Not many CEOs would admit to their mistakes, but Mr. Iwata was not any of your run-of-the mill corporate headshots. He worked upwards in the core business of Nintendo, and he was empathetic towards his employees. As we hear from those he worked with, Iwata pushed them as much as he pushed himself, all the while making himself as accessible as possible.
Most famously, Iwata halved his own salary when Nintendo posted their first loss in more than 20 years. He was quoted as saying he would rather not get paid than to fire his employees, as people fearing for their jobs would not be able to perform it the quality Nintendo asks for. People little know that he halved it again the next year, effectively reducing it to one quarter of what it once was.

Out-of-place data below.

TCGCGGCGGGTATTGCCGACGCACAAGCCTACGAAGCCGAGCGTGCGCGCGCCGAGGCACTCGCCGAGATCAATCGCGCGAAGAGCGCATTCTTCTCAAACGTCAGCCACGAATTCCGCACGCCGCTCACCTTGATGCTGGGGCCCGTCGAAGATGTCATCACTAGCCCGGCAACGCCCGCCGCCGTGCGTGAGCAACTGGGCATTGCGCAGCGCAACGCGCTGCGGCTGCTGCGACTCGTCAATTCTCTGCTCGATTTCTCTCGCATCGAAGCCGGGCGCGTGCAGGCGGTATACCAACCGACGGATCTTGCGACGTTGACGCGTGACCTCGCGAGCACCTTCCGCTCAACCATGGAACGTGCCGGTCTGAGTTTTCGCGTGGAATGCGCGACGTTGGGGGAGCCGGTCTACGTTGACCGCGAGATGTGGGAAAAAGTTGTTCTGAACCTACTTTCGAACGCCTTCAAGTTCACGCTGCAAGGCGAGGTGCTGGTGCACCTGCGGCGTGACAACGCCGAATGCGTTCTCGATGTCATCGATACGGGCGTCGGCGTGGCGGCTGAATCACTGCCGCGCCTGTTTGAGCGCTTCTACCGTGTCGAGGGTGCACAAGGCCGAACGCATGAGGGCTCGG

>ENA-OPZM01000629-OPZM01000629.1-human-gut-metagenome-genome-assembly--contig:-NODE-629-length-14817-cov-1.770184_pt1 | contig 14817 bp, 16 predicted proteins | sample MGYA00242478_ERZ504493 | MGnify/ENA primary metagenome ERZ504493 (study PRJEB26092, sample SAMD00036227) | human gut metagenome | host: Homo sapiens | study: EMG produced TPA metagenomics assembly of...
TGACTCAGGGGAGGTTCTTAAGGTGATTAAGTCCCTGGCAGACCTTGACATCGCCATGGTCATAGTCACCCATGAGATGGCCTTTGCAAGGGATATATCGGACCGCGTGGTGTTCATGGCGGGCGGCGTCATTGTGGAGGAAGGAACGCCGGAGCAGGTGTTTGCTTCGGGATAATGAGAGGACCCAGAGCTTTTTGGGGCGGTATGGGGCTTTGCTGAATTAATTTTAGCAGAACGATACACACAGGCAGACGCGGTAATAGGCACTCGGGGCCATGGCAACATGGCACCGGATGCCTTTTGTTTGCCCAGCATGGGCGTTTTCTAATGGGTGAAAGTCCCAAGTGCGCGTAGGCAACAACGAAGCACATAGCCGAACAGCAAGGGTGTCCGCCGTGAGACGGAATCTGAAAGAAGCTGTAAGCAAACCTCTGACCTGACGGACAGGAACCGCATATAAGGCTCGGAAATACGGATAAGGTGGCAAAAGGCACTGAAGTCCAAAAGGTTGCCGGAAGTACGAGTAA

Ironically, this actually did little to help Nintendo’s financials, because his pay was simply not that much for a CEO. In a world where Don Mattick makes millions by essentially failing at two companies, Mr. Iwata was one of the least paid CEOs in the gaming business.
Iwata was not afraid to show he is as human as the rest of us
It’s All about Fun:
Back when computers used to fill in a room or two, tech enthusiasts like Iwata used programmable calculator to play around with code. In high school, the young Iwata started programing games, and the smiles his games brought to his friends were pivotal in his decision to use his programing skills in working for Nintendo in the future.